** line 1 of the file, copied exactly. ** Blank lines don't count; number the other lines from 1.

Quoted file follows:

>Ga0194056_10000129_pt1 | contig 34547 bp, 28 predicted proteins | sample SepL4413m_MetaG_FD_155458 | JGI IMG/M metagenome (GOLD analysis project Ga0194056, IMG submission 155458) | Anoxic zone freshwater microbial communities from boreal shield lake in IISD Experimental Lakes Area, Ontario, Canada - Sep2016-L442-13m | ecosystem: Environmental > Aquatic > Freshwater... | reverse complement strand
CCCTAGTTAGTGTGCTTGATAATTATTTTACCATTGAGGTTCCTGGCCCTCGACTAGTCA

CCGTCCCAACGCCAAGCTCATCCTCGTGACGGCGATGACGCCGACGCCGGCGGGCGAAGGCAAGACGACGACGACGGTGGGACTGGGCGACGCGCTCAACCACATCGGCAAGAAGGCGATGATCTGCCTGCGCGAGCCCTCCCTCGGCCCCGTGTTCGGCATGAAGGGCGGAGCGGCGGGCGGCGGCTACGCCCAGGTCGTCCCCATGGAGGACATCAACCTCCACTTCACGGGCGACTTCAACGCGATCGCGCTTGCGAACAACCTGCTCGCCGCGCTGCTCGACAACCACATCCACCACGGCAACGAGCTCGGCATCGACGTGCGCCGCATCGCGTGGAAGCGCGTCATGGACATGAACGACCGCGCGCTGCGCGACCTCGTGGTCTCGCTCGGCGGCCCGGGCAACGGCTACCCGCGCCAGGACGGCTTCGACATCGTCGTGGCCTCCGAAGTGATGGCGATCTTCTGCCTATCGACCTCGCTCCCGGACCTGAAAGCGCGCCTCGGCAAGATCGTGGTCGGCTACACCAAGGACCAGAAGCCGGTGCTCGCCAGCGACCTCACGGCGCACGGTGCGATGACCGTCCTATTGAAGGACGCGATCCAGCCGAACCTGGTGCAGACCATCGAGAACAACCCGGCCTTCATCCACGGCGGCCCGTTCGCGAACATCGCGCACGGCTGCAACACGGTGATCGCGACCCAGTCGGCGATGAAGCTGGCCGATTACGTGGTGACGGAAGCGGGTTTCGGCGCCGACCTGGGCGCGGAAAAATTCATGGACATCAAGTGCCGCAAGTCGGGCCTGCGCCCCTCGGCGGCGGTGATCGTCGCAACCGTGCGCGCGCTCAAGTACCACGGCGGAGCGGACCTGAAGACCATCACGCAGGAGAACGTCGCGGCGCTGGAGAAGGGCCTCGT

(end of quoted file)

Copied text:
>Ga0194056_10000129_pt1 | contig 34547 bp, 28 predicted proteins | sample SepL4413m_MetaG_FD_155458 | JGI IMG/M metagenome (GOLD analysis project Ga0194056, IMG submission 155458) | Anoxic zone freshwater microbial communities from boreal shield lake in IISD Experimental Lakes Area, Ontario, Canada - Sep2016-L442-13m | ecosystem: Environmental > Aquatic > Freshwater... | reverse complement strand